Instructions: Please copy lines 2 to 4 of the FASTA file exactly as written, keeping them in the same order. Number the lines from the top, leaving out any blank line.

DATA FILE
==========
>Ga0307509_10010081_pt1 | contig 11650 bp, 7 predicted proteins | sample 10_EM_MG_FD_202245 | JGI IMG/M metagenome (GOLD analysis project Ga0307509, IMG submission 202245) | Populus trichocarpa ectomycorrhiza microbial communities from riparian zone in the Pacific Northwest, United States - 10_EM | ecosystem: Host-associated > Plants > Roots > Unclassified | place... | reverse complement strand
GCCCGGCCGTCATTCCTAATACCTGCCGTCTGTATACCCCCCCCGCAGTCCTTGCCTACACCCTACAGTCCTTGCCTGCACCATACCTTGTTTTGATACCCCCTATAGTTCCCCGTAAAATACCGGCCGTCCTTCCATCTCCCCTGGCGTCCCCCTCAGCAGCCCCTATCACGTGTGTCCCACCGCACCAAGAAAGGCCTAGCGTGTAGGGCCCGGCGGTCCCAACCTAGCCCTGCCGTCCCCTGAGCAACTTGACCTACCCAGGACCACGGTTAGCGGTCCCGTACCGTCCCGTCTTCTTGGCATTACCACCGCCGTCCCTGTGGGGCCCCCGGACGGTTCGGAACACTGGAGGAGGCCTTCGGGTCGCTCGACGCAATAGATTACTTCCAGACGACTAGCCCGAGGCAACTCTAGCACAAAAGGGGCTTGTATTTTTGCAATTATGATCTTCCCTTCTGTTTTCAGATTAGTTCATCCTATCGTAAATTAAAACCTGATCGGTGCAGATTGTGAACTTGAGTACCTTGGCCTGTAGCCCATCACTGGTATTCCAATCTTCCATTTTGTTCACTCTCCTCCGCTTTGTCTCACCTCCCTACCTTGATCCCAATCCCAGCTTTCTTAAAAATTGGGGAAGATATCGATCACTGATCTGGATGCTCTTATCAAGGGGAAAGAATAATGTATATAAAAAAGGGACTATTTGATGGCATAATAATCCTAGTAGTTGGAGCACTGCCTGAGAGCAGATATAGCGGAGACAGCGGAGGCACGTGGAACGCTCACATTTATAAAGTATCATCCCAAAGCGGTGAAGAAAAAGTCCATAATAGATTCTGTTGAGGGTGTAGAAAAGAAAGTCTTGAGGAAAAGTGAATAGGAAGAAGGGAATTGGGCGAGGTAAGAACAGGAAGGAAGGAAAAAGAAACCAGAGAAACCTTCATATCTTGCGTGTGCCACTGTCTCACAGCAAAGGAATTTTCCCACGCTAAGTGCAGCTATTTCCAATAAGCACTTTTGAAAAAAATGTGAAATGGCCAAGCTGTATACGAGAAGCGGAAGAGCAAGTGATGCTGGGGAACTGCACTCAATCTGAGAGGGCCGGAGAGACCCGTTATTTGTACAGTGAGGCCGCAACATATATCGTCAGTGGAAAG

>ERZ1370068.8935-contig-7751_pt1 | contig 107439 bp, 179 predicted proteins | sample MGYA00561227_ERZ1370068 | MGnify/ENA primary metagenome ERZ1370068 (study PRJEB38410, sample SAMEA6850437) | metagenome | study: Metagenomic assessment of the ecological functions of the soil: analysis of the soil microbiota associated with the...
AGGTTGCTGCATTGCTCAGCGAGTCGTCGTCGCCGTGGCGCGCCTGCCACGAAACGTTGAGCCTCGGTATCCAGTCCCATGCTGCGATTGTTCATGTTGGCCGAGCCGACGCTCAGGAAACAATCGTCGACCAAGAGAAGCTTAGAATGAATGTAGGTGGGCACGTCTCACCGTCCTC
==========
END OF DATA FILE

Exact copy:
GCCCGGCCGTCATTCCTAATACCTGCCGTCTGTATACCCCCCCCGCAGTCCTTGCCTACACCCTACAGTCCTTGCCTGCACCATACCTTGTTTTGATACCCCCTATAGTTCCCCGTAAAATACCGGCCGTCCTTCCATCTCCCCTGGCGTCCCCCTCAGCAGCCCCTATCACGTGTGTCCCACCGCACCAAGAAAGGCCTAGCGTGTAGGGCCCGGCGGTCCCAACCTAGCCCTGCCGTCCCCTGAGCAACTTGACCTACCCAGGACCACGGTTAGCGGTCCCGTACCGTCCCGTCTTCTTGGCATTACCACCGCCGTCCCTGTGGGGCCCCCGGACGGTTCGGAACACTGGAGGAGGCCTTCGGGTCGCTCGACGCAATAGATTACTTCCAGACGACTAGCCCGAGGCAACTCTAGCACAAAAGGGGCTTGTATTTTTGCAATTATGATCTTCCCTTCTGTTTTCAGATTAGTTCATCCTATCGTAAATTAAAACCTGATCGGTGCAGATTGTGAACTTGAGTACCTTGGCCTGTAGCCCATCACTGGTATTCCAATCTTCCATTTTGTTCACTCTCCTCCGCTTTGTCTCACCTCCCTACCTTGATCCCAATCCCAGCTTTCTTAAAAATTGGGGAAGATATCGATCACTGATCTGGATGCTCTTATCAAGGGGAAAGAATAATGTATATAAAAAAGGGACTATTTGATGGCATAATAATCCTAGTAGTTGGAGCACTGCCTGAGAGCAGATATAGCGGAGACAGCGGAGGCACGTGGAACGCTCACATTTATAAAGTATCATCCCAAAGCGGTGAAGAAAAAGTCCATAATAGATTCTGTTGAGGGTGTAGAAAAGAAAGTCTTGAGGAAAAGTGAATAGGAAGAAGGGAATTGGGCGAGGTAAGAACAGGAAGGAAGGAAAAAGAAACCAGAGAAACCTTCATATCTTGCGTGTGCCACTGTCTCACAGCAAAGGAATTTTCCCACGCTAAGTGCAGCTATTTCCAATAAGCACTTTTGAAAAAAATGTGAAATGGCCAAGCTGTATACGAGAAGCGGAAGAGCAAGTGATGCTGGGGAACTGCACTCAATCTGAGAGGGCCGGAGAGACCCGTTATTTGTACAGTGAGGCCGCAACATATATCGTCAGTGGAAAG

>ERZ1370068.8935-contig-7751_pt1 | contig 107439 bp, 179 predicted proteins | sample MGYA00561227_ERZ1370068 | MGnify/ENA primary metagenome ERZ1370068 (study PRJEB38410, sample SAMEA6850437) | metagenome | study: Metagenomic assessment of the ecological functions of the soil: analysis of the soil microbiota associated with the...
AGGTTGCTGCATTGCTCAGCGAGTCGTCGTCGCCGTGGCGCGCCTGCCACGAAACGTTGAGCCTCGGTATCCAGTCCCATGCTGCGATTGTTCATGTTGGCCGAGCCGACGCTCAGGAAACAATCGTCGACCAAGAGAAGCTTAGAATGAATGTAGGTGGGCACGTCTCACCGTCCTC